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[libvirt] Re: [ANNOUNCE][RFC] sVirt: Integrating SELinux and Linux-based virtualization
- From: Casey Schaufler <casey schaufler-ca com>
- To: James Morris <jmorris namei org>
- Cc: libvir-list redhat com, selinux tycho nsa gov
- Subject: [libvirt] Re: [ANNOUNCE][RFC] sVirt: Integrating SELinux and Linux-based virtualization
- Date: Mon, 11 Aug 2008 21:15:53 -0700
James Morris wrote:
On Sun, 10 Aug 2008, Casey Schaufler wrote:
With increased use of virtualization, one security benefit of
physically separated systems -- strong isolation -- is reduced,
This issue can always be readily resolved by going back to physically
separated hardware. The strength of isolation of a virtual machine
mechanism is one of the important characteristics that should be
considered when it is chosen over a hardware isolation scheme, but
the systems available today appear to do a pretty good job on this,
so I would like to see some evidence of this claim before accepting
it as a primary premise.
I suspect you misunderstood an important aspect of this in that we are
targeting Linux-based virtualization, where the VMs are running inside
Linux processes. In this case, the isolation depends on DAC in the host,
and the idea behind sVirt is to apply MAC security to these VMs and their
Currently, all such VMs run with the same security label, and all of the
resources accessed (e.g. disk images) have the same labels.
We are simply proposing a mechanism to allow distinct security labels to
be applied to these entities, which in the simplest case, will allow MAC
policy to enforce isolation between them.
Well, let's look at the situation and see what sort of risk we're
talking about. A VM running inside a Linux process is subject to the
same kinds of vulnerabilities as any other program too be sure. So
the problem you are looking to address is that the label of the process
is based on the label of the program file. This problem is hardly unique
to VMs, as anyone who wants to run two web servers with different MLS
values will tell you.
You are not going to solve any problems of misconfiguration this way,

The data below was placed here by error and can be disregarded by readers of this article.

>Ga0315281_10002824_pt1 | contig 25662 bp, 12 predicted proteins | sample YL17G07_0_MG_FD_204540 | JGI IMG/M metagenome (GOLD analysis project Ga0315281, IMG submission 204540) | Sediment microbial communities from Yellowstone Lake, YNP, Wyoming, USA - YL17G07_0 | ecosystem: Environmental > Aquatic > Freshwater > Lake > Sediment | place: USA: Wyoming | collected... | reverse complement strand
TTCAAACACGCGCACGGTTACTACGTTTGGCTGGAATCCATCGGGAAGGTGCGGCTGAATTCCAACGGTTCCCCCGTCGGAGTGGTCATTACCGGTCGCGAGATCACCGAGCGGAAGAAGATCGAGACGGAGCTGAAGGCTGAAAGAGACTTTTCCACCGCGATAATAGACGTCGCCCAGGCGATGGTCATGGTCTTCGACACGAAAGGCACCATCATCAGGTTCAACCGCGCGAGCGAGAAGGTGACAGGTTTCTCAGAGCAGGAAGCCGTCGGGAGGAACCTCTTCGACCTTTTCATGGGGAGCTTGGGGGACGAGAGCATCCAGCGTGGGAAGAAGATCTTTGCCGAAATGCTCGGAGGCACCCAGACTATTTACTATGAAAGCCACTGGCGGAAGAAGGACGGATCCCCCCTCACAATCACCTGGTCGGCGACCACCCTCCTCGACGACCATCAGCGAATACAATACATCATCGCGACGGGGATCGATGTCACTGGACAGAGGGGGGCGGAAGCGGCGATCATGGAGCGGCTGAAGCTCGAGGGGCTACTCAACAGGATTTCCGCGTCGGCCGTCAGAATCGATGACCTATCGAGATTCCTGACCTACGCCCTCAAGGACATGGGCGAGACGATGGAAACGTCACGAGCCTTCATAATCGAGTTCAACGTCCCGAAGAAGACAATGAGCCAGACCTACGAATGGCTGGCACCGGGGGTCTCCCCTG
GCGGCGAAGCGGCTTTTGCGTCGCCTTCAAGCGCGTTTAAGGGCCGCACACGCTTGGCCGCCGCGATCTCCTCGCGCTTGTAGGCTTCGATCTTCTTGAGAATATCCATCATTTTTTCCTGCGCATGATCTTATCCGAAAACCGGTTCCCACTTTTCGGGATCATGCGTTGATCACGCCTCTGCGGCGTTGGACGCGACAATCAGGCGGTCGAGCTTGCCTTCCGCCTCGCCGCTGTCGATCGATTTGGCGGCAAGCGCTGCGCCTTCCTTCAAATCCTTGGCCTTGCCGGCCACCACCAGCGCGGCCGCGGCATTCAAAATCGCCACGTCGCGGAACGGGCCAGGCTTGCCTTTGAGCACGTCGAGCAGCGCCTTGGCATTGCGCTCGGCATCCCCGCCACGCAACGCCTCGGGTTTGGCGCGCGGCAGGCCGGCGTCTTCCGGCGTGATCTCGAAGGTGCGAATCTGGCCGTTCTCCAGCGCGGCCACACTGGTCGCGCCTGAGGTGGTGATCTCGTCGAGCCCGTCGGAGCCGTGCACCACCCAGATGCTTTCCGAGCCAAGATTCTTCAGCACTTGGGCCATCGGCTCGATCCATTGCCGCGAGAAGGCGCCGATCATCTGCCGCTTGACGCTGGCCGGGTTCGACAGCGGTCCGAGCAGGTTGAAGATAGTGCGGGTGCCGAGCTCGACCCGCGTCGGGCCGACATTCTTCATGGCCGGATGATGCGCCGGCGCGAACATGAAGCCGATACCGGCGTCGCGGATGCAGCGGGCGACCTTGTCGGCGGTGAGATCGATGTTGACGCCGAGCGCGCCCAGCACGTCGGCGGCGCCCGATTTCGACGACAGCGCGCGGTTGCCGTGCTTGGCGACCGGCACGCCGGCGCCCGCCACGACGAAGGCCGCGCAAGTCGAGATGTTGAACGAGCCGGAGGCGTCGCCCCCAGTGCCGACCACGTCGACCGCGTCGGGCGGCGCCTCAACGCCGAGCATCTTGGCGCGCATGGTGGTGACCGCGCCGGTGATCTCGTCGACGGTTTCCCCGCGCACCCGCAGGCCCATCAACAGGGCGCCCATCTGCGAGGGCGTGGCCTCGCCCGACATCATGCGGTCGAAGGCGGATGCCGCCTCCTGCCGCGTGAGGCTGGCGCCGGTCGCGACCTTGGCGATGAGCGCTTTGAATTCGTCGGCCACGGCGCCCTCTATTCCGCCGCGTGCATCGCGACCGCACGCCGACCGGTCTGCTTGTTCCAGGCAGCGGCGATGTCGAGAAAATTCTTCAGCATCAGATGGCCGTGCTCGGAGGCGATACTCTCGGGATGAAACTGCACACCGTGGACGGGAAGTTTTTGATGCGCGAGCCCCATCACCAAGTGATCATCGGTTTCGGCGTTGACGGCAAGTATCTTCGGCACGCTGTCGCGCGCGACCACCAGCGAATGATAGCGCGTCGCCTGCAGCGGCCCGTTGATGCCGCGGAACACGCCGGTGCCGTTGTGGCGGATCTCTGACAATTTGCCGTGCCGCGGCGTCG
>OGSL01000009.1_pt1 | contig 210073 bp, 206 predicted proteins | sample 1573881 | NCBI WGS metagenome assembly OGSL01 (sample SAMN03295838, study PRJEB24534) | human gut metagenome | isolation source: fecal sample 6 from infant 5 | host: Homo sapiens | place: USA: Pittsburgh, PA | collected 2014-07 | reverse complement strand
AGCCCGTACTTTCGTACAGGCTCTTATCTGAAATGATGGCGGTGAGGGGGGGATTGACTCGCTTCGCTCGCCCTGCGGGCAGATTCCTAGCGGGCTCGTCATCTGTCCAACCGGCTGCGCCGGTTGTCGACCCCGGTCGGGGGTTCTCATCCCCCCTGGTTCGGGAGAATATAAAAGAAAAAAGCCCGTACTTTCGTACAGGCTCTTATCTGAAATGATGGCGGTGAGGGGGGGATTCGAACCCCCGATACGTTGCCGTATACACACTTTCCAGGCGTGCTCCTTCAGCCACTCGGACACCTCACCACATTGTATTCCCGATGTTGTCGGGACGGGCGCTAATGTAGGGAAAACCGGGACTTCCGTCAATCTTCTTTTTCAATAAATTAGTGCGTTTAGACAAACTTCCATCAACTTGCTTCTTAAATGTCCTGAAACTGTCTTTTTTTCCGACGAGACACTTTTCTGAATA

you are just going to make the environment more complicated and prone
I don't think this is valid as an absolute statement.
You're correct. It is a strong opinion that I hold. My strong
opinions and $4.55 will get you a nice coffee at Peets.
I can see where someone who is not familiar with VMs might think
this is plausible, but looking at the interfaces and separation provided
by VMs makes it pretty clear that this isn't even a belts and braces
level of extra protection.
VMs are software, and all software has bugs. If you can break out of the
VM in Linux-based virtualization, you can probably get to all of the other
VMs on the system (they are running in the same DAC and MAC contexts).
Assuming again that you're using program based MAC. A traditional
B&L system where the process retains its label through exec() would
not have this shortcoming.
Applying distinct labels allows MAC policy to be enforced by the host
kernel so that such breaches are contained within the isolated host VM
Or are you saying that you don't think hypervisors can be broken out of ?
Not any more than web servers, name servers, or game programs,
many of which don't do particularly well in a program based MAC
o Increased protection of VM guests from each other in the event
of host flaws or misconfiguration. Some protection may also be
provided against a compromised host.
Flaws and misconfiguration will not be helped by this.
I don't see why not. With MAC containment, if, say, a web server on the
host was compromised, an attacker may be prevented from interfering with
the VMs running on the system. This is already true to some extent with
Sure, there are some flaws and misconfigurations that will be caught,
but I would never count on it as a security feature in an environment
OK, I get the picture. You really want to run VMs under SELinux.
Go wild, but I think you are significantly overstating the value
and creating a project where a a little bit of policy work ought
to handle all but the most extreme cases.
The proof of concept code is indeed simple policy/labeling changes,
although we want to ensure that we fully understand the requirements, and
implement a flexible and generally useful scheme.
Support for this also needs to be built directly into the virt toolchain
so that the user is provided with a complete solution, rather than a
collection of pieces.
How do you envision the Virt toolchain changing to support SELinux?
I confess to being pretty curious about what you think needs to change.
DAC, MAC, Containers, VMs, and separate hardware are all mechanisms
for providing (in ascending order) measures of isolation. It makes
sense to tighten a DAC system by adding MAC, or running a MAC system
under a VM, but to each the sort of isolation it is good at.
So, in the case of a Linux-based VM running as a process in a DAC context,
we are indeed tightening a DAC system by adding MAC.
Yeah, you're right there.
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